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Nursing shortage continues across nation

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Nurse practitioner Brooke Caldwell adjusts the scales in an exam room in Cedar Ridge Hospital in Oklahoma City. Caldwell is self-employed and contracts with hospitals to provide primary care in an inpatient setting, mostly working with mental health patients. PHOTO/MARK HANCOCK
Nurse practitioner Brooke Caldwell adjusts the scales in an exam room in Cedar Ridge Hospital in Oklahoma City. Caldwell is self-employed and contracts with hospitals to provide primary care in an inpatient setting, mostly working with mental health patients. PHOTO/MARK HANCOCK

Oklahoma City-based nurse practitioner Brooke Caldwell has experienced many settings of nursing over her 18-year career.

Caldwell worked as a nurse technician while earning her bachelor’s degree at the University of Central Oklahoma. Upon graduation, she worked as a registered nurse with Mercy Hospital. She worked in oncology, emergency room and orthopedic medical surgery before taking on a supervisory role, which is when she decided to return to school to pursue a master’s degree and become a nurse practitioner.

“As a supervisor, I was managing nursing, staffing and assisting where I could when nurses were overwhelmed. It was at that point that I felt if nurses had more support from a provider, their job would go a little easier,” Caldwell said. “When I decided to go back to nurse practitioner school, I swore I would be the provider that wouldn’t complain when nurses called me, and I would educate them. I wanted to find a way to make it easier on nurses because they have to do a lot. I also wanted back on the floor with the patients.”

Research shows a continued shortage in the nursing profession.

The 2017 Nursing Trends and Salary Survey, published in American Nurse Today, reported that 53 percent of nursing managers said they had an increase in open positions in the past 12 months, and 60 percent of managers said recruiting RNs in the past 12 months had been difficult.

“There’s such an incredible need for nurses; it’s almost a little overwhelming,” said Dr. Ronda Hughes, director of the Center for Nursing Leadership at the University of South Carolina. “I work with a lot of hospitals, so I am well-aware of their vacancies, but nursing is not just a job in hospitals. There are jobs in clinics. Insurance companies have really picked up on the advantage of having a large nursing workforce. We also see nurses in skilled nursing facilities such as nursing homes and rehab facilities. No matter where you look in health care, you will find a nurse.”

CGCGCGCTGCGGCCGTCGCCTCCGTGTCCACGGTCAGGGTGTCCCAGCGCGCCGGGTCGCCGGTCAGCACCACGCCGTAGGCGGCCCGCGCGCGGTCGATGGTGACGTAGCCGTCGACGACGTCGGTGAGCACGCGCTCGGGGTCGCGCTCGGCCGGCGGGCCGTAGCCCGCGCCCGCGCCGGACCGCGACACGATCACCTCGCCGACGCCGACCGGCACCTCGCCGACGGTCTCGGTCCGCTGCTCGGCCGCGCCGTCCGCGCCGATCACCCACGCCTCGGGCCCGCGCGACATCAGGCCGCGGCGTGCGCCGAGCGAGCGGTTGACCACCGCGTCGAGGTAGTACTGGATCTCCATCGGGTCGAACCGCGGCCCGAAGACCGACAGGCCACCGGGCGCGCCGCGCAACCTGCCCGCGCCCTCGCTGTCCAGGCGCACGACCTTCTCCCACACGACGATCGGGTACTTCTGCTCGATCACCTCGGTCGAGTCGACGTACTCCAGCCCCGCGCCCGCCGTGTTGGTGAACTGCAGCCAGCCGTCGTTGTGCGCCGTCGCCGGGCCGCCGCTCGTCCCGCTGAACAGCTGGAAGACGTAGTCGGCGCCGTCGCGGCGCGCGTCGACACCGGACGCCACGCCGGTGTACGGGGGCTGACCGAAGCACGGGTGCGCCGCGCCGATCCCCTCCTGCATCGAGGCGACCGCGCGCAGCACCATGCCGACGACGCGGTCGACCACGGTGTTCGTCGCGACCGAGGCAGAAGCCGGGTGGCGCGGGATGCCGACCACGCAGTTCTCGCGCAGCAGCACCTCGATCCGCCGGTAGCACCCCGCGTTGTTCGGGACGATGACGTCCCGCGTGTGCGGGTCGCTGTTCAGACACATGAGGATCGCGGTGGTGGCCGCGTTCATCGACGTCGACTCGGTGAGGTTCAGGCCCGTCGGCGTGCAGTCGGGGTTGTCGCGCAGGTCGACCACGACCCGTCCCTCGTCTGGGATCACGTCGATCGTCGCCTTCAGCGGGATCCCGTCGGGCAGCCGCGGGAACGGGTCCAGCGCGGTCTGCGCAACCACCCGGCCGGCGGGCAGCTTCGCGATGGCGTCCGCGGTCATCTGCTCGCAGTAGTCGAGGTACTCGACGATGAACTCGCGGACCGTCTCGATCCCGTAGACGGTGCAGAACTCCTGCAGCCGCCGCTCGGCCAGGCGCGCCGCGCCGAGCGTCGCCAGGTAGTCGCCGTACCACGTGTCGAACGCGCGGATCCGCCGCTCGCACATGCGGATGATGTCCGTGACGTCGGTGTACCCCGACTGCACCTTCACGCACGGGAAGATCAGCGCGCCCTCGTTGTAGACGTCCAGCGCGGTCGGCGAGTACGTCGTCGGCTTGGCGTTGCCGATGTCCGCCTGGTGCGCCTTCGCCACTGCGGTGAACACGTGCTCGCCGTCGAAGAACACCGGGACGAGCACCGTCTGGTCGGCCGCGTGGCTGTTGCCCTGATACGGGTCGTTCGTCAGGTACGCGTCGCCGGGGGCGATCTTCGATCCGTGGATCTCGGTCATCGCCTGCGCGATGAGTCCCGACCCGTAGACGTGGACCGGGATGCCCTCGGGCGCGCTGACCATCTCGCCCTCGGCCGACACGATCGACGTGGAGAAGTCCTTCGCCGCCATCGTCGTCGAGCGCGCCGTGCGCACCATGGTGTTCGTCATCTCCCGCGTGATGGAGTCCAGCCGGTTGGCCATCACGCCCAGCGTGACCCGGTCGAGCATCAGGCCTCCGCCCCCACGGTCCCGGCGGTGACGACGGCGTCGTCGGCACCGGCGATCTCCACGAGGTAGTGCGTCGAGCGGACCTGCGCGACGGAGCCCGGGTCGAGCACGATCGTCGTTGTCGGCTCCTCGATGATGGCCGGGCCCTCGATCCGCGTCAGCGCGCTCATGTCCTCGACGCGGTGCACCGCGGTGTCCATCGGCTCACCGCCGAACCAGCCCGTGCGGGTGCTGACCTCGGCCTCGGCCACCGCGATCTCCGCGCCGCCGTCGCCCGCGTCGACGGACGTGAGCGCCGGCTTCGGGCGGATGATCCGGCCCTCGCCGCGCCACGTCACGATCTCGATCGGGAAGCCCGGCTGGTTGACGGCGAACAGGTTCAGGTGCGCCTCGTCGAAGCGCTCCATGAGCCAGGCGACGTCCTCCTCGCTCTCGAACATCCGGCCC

The need for nurses, as well as the variety of job settings available to nurses, translates to strong job opportunity at all levels.

According to the Bureau of Labor Statistics, employment of registered nurses is projected to grow 15 percent from 2016 to 2026, much faster than the average for all occupations.

“We are in a crisis in our country where we have really sick people, people who didn’t take care of themselves for a long time and now are struggling with obesity and other issues,” Caldwell said, adding: “There’s going to continue to be a need for nurses, and there’s going to probably continue to be a nurse shortage, because the longer people live, the more health problems they have.”

Meanwhile, there are concerns about the number of teachers available to train the future workforce.

“Just as we have a shortage of nurses, we also have a shortage of nursing faculty,” Hughes said. “A lot of nursing faculty are getting older. Also, people tend to go into faculty roles after clinical practice, so we usually have an older workforce in schools of nursing to begin with.”

Hughes is passionate about her role as an educator, citing the many diverse avenues that academia affords nurse educators, as well as influencing the profession through the training of new nurses.

“You can really inspire and teach the next generation of nursing, which is a challenge right now with about five generations in the nursing workforce. Traditional ways of teaching have changed for the younger generations,” she said.

Caldwell, who is now self-employed and contracts with hospitals to provide primary care in an inpatient setting, sees teaching in her future. She also works one day a week in a family practice clinic.

“My passion is family practice and teaching. I would like to teach because when I work with nurses side-by-side, there’s a lot of animosity towards each other. There’s a need for more nurse education on time management, critical thinking, how to make situations better and not just automatically think that somebody did something intentionally. Nurses also need to have better education for the setting they’re in,” she said.

Despite the tough demands, most nurses feel job satisfaction. The 2017 Nursing Trends and Salary Survey reported that 87.2 percent of nearly 6,000 respondents said they would still become a nurse, despite 62 percent reporting a workload increase in the past year.

“It’s not a job just to have a job; it’s a job that can really make such a difference for individuals as well as families,” Hughes said. “You can’t say that about a lot of jobs.”

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